The market characteristics that encourage FDI have mostly been touched on already. South Africa has strong financial and governmental institutions that promote confidence amongst investors. These investors have much to gain from the market, especially considering the low level of investment risk. This has much to do with the country’s large population, and in turn its large consumer base. Also previously mentioned were South Africa’s vast natural resources and relatively developed infrastructure, both of which in conjunction provide for a much more attractive investment opportunity than any other market in the region.
Much of South Africa’s market attractiveness comes from pro-business governmental initiatives and policies. As previously stated, credit flows easily within the country, second in rank worldwide only to Malaysia, and considered on par with industrialized markets such as Hong Kong, the United Kingdom, and New Zealand (IFC/World Bank, 2010). Foreign firms in South Africa face few restrictions on which market sectors they can enter, and no caps on the amount of foreign nationals they can employ within the country. They also enjoy various tax and tariff incentives, such as exemptions from value added taxes on exports and from duty on capital good imports. Multinationals are also aided through expedited license and permit procedures, and government-provided advising on how to succeed in the South African market (Oti-Prempeh, 2003). South Africa is also placing a heavy emphasis on using public money to achieve development that will promote private business, such as infrastructure investment and industrial development (Ajayi, 2008).
Securities investment is also fairly attractive in South Africa because of policies and institutions. Foreign investors pay no capital gains taxes (Oti-Prempeh, 2003), and the JSE Limited, South Africa’s stock exchange, is the 16th largest in the world (City of Johannesburg, 2010).
Negatives
Negative factors of investing and doing business in South Africa can be broken down along sociopolitical and economic lines. Sociopolitical issues that face foreign and domestic investors in South Africa include high crime rates, low levels of post-secondary education, huge inequality between the rich and poor, and overall low workforce health driven by the AIDS epidemic (Philp, 2008).
The poor education and health situation in South Africa is the most pressing sociopolitical issue. Poor education puts a relatively low ceiling on the overall level of skill that can be attained by the workforce. The workforce’s poor health, especially of those in their prime working years, further cripples an already underperforming labor market. A close second in concern is the inherent underdevelopment of South Africa’s consumer due to income inequality.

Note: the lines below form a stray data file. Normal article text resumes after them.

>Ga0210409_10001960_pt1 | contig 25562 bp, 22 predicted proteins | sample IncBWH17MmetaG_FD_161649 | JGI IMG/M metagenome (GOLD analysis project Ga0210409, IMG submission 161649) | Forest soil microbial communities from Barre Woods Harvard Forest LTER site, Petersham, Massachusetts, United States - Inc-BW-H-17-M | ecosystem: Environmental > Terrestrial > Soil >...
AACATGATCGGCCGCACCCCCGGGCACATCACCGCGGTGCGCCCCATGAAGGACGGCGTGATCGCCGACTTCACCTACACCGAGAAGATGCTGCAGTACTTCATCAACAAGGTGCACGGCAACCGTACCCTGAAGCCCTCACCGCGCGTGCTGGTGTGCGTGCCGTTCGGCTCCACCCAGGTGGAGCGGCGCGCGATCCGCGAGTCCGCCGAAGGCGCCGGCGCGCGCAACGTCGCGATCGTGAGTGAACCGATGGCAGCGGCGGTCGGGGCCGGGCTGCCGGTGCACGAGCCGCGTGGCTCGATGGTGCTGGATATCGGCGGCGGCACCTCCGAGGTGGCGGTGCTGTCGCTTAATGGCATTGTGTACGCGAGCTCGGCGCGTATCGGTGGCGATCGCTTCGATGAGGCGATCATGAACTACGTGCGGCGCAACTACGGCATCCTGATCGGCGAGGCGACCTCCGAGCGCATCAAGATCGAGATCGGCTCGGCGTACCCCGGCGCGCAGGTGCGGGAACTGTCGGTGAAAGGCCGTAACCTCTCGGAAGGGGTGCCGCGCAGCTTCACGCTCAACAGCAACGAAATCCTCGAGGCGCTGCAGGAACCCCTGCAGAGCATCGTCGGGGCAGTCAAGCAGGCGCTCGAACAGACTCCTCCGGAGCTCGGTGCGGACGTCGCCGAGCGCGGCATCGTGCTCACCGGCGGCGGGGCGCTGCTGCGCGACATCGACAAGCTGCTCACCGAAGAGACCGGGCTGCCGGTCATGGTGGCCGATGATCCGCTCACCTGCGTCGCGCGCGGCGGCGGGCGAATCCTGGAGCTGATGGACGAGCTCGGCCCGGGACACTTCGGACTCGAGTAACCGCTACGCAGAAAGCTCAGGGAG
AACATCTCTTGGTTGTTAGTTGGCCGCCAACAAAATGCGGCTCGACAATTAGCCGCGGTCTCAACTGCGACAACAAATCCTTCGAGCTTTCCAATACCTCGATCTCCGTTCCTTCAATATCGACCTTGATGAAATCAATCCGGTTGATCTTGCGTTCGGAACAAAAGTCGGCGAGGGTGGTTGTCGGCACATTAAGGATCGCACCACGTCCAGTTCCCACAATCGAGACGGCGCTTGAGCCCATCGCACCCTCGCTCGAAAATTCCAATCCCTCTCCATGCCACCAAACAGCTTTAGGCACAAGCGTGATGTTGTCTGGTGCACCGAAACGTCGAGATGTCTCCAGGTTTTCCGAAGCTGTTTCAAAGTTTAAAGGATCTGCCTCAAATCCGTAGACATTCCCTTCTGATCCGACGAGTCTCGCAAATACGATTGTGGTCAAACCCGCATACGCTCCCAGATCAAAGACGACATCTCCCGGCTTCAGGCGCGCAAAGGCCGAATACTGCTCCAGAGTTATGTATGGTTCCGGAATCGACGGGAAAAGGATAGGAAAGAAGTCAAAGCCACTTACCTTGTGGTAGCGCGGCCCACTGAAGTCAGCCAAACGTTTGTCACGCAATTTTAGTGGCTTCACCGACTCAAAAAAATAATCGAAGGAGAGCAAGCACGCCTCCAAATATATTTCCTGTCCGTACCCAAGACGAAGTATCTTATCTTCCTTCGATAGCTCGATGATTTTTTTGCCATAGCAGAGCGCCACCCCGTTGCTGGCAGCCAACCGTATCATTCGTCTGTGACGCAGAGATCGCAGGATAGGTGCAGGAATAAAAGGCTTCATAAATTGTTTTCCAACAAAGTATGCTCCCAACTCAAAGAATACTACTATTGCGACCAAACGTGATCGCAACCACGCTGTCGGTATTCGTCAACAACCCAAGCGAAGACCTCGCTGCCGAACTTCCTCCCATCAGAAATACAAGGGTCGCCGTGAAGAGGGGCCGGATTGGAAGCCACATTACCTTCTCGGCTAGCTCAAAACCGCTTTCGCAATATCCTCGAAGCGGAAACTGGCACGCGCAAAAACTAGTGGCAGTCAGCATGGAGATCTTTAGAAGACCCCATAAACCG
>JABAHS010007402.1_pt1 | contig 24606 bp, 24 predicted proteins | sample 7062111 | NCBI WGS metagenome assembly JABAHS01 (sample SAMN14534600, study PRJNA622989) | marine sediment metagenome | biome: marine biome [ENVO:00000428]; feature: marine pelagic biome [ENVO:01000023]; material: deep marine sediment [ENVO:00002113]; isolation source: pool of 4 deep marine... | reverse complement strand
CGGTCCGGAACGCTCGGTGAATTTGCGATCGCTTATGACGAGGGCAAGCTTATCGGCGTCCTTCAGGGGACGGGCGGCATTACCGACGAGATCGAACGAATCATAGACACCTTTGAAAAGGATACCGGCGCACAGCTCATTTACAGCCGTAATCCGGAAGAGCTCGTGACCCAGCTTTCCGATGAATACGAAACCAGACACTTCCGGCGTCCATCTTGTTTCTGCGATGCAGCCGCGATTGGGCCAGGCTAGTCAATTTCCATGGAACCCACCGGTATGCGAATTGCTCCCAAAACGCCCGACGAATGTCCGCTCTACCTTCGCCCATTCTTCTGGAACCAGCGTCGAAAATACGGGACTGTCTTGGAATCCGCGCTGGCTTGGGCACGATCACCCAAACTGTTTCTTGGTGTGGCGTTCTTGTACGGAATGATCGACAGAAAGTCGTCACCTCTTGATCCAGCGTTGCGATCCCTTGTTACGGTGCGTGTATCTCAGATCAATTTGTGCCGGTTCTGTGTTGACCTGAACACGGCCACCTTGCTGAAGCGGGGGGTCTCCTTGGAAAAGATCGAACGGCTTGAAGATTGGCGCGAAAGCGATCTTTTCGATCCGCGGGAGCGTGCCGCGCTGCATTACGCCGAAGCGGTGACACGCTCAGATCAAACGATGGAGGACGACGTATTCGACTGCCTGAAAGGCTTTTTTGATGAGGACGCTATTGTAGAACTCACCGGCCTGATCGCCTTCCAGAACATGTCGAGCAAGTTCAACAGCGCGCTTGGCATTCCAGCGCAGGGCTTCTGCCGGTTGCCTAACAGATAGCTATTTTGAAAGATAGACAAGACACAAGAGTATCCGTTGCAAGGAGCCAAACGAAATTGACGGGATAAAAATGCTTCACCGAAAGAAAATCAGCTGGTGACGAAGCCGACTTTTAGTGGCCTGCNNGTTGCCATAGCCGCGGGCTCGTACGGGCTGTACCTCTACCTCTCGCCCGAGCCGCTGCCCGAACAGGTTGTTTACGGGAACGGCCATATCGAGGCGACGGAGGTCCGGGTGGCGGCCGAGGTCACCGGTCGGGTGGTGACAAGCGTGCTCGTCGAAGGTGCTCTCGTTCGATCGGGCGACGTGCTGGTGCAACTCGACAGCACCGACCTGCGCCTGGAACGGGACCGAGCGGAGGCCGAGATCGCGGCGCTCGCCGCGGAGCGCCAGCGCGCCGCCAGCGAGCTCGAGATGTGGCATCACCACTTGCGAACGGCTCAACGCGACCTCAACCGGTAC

Despite the South African economy’s relative regional strength, there also exist various problems associated with their economic structure. The rand, their national currency, is fairly weak and highly volatile. There is more outbound FDI coming from the country than inbound FDI coming into the country, raising doubts about domestic commitment to the market (Oti-Prempeh, 2003). Additionally, while trade out of and into South Africa is easier and cheaper than for most other countries in the region, if considering South Africa as an international hub or headquarters for a multinational firm, there should be considerable concern over the cost and process associated with trade across the country’s borders (IFC/World Bank, 2010).
Overall Level of Attractiveness
In summation, South Africa is one of the more attractive markets in the world, possessing many of the creature comforts of doing business in the developed world, with much of the room for growth that is pushing multinational firms to invest in developing countries.
Coca-Cola in Turkey and South Africa
Localization of Coca-Cola in Turkey
The Turkish Soft drink/beverage sector is one of the leading industries in Turkey, constituting an imperative portion of the country’s GDP. Turkey’s young population, dynamic private sector economy, substantial tourism income, and favorable climate are among the strengths of the industry. In absolute volume terms, Turkey was the third strongest growing soft drinks market in the world in 2009, generating 1.6 billion liters of new business, according to data from Euromonitor International.
Given Turkey’s infrastructural and economic advantages in Eastern Europe and Eurasia, Coca-Cola decided to invest in Turkey in 1965. Eventually, Coca Cola became the market leader, and a well-recognized brand within the country, due to the vast localization and brand development efforts by the company. Furthermore, Coca-Cola has undertaken considerable measures to localize production, distribution, marketing, hiring, and overall operations within Turkey, and to expand its Turkish operations across Eurasian geography in the future.
Coca-Cola Entry and Localization efforts